Round The Bend
The journey continued to the most southerly part of South America; Teirra del Fuego. It was here that Darwin met his first wild, native Fuegians. They greatly intrigued Darwin and confirmed his Victorian views of civilised man; ‘how entire the difference between savage and civilised man is - it is greater than a wild and domesticated animal… I believe if the world was searched, no lower grade of man could be found’. But against this he looked at FitzRoy’s ‘civilized natives’ – these savage men could be civilised… so what was the difference? Darwin was beginning to think about even people with a naturalists eye.
The ship dropped off the missionary and FitzRoy’s Fuegians and continued on its way to the Falkland Islands. Darwin was not impressed with this ‘cold and boisterous’ land but continued collecting and noting everything he saw. FitzRoy bought a second ship and the party sailed back North to Maldonado (near Buenos Aires) for it to be refitted. Here was Charles’ chance to explore the interior; equipped with guides he rode off into the endless green hills of the continent. He watched flocks of rheas and was intrigued by their sexual habits; the male incubates and protects the eggs and young of a multiple of females.
On his return after 2 weeks and 200miles on horseback he continued collecting en masse. Any species he saw he would sample, enlisting the help of the local boys and hiring the Beagle’s odd-job man Syms Covington from FitzRoy as his assistant. Darwin’s exuberant collecting and note taking wasn’t going unnoticed; the crew nicknamed him ‘the philosopher’ and he was regarded by the captain as ‘a very superior young man’. Another crate of specimens went off to Cambridge and the Beagle and its newly equipped sister ship the Adventure set sail to Patagones.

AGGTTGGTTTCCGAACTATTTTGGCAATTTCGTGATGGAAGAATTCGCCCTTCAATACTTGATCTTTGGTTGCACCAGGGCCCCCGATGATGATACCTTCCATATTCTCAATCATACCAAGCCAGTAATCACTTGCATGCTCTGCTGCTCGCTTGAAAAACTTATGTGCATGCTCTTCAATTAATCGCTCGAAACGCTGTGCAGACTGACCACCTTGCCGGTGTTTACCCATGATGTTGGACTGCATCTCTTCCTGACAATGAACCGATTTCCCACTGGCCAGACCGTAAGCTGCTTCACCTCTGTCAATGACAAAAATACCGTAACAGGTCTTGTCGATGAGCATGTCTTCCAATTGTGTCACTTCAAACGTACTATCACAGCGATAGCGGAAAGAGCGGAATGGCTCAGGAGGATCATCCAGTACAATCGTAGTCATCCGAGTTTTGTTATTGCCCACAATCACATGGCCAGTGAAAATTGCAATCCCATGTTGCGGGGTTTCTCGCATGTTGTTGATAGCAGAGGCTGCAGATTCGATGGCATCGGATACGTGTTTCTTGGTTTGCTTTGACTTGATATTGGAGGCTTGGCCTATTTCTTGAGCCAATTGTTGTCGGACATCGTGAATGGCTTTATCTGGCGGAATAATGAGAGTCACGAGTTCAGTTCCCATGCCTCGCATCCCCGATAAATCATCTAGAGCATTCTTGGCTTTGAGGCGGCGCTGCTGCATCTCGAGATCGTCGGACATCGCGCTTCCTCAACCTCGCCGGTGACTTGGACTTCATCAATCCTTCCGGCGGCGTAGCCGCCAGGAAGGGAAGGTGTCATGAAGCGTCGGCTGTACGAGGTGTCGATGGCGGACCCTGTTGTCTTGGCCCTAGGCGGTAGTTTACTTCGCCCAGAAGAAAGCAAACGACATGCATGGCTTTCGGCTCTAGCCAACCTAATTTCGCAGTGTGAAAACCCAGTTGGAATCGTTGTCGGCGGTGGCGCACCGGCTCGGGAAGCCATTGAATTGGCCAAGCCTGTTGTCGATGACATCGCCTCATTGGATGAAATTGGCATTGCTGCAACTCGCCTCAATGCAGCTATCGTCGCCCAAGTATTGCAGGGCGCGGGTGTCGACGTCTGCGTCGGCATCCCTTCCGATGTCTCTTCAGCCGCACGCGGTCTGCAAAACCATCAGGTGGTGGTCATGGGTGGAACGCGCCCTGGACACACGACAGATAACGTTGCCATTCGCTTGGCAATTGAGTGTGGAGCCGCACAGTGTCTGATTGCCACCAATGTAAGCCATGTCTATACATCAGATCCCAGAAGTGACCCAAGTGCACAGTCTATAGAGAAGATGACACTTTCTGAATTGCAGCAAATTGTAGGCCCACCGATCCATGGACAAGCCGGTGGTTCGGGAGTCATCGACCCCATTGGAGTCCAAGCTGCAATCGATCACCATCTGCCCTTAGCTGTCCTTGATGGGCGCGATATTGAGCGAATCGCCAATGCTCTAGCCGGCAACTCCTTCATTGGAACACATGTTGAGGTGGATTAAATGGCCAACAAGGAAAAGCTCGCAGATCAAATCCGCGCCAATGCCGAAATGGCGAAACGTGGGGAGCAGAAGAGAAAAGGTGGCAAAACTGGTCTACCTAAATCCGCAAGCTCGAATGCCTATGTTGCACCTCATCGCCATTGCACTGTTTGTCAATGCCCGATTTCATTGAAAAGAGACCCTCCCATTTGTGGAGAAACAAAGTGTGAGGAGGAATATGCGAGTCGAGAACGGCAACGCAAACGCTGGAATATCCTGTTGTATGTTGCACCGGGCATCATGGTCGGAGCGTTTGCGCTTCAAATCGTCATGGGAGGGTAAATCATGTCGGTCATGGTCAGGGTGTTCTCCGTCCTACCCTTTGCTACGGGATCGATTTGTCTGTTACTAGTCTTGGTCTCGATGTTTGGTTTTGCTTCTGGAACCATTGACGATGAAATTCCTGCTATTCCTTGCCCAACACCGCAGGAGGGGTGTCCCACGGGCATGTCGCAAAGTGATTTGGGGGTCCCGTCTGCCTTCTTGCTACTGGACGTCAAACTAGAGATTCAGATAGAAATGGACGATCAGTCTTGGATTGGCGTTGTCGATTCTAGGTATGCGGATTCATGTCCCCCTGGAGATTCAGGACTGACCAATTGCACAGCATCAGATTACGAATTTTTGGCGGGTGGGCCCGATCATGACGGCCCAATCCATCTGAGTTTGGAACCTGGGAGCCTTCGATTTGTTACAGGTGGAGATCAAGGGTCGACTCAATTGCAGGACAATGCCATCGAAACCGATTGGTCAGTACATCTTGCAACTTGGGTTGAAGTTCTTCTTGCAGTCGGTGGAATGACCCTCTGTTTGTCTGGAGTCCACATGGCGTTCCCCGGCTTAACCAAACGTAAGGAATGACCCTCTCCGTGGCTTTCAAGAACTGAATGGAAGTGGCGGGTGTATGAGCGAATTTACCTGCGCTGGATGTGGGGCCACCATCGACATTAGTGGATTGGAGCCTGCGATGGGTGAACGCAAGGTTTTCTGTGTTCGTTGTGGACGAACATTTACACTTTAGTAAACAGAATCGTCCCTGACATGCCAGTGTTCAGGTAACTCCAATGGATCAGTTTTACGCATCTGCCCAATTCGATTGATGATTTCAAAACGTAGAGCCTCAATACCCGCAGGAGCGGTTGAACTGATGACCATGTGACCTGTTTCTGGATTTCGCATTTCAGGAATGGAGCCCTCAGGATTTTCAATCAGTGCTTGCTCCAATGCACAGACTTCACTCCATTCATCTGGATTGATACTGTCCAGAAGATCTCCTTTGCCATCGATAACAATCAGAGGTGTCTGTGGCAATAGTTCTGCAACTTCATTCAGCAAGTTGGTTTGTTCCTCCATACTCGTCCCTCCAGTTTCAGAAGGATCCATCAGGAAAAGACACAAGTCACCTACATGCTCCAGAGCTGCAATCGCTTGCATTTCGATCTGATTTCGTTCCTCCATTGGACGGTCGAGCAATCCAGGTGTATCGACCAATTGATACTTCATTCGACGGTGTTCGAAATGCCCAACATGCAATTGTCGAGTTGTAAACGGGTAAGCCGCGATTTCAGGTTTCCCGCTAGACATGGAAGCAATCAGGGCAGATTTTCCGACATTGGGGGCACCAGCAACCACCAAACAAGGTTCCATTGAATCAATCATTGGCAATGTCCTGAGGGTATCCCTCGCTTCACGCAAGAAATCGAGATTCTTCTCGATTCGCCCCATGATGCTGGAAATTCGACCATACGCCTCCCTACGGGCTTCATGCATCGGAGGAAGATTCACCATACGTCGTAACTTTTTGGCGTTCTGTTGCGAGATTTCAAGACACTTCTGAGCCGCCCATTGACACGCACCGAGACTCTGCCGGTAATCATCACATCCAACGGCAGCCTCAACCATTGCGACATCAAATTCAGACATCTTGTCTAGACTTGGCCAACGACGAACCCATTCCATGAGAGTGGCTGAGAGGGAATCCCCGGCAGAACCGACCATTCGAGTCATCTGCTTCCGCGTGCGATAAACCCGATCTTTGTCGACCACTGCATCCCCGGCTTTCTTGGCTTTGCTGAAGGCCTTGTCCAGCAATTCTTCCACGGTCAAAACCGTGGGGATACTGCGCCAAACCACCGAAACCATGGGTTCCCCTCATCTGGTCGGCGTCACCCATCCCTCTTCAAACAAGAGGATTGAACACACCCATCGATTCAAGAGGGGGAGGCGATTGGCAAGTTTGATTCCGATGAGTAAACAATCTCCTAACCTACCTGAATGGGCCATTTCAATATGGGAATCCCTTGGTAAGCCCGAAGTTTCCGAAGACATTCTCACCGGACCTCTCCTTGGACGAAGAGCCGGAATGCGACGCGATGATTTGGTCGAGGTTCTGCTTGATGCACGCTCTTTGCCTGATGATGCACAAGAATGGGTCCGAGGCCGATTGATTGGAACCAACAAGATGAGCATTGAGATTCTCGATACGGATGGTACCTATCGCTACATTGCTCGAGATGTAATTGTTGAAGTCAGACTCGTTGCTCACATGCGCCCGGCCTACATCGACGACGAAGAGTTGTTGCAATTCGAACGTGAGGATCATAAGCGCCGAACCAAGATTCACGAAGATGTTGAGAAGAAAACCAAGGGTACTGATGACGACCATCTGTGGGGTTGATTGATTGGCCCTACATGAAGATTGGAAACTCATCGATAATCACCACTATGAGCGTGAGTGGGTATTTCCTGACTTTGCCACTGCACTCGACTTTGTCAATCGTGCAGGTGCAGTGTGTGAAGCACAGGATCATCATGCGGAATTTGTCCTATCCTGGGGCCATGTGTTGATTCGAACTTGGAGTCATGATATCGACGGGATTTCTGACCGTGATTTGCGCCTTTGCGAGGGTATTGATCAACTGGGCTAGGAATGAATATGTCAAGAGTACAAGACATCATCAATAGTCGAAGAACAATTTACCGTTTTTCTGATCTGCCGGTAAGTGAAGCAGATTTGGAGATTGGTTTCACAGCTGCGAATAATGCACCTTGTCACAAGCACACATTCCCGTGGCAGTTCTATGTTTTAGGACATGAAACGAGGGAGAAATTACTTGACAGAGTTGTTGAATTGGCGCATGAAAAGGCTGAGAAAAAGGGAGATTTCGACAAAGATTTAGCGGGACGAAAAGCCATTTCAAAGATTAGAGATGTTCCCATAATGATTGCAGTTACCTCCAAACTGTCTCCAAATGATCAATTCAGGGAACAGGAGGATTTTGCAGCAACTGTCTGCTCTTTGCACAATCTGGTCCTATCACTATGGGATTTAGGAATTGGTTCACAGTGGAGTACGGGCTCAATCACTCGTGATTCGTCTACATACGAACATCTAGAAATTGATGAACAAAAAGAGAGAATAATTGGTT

Rheas & Giants
At Patagones, Darwin left the ship to ride overland to their next scheduled stop. With permission from General Rosas (a striking Gaucho who captained an army which led a war of extermination against the Indians) he had free passage. He rode and naturalised by day, and at night slept under the stars, ate game he hunted, smoked cigars and drank Matte with his Gaucho companions. He struck upon another great fossil find; the complete skeleton of a horse-size anteater. Convington and Darwin lugged it back to Bahia to be collected by the ship but quickly set off again, riding 400 miles to Buenos Aires.
The next leg of the journey took the two ships south down the Patagonian coast, calling in at Port Desire. Charles heard of a small species of rhea which d’Orbigny had failed to obtain. Thinking he saw a chance to out manoeuvre the Frenchman Charles set about tracking the bird desperate to triumph where d’Orbigny failed. But, after a great deal of effort he too had no luck. That was until after one meal, cooked and prepared by a local gaucho, he realised he had just eaten one! He quickly rescued ‘the head, neck, legs, one wing, and a few feathers'. Darwin’s luck was in, with his giant fossils and miniature rhea, his specimens would be well received at home.
The rheas, like the giant fossils, also made a contribution to Darwin’s thinking. He was curious as to why the two rhea species, so similar but quite distinct, were found so close together – both endemic to South America. Yet their ranges did not overlap. It seemed a strange thing for a ‘creator’ to do! The environment did not seem to differ in their different ranges.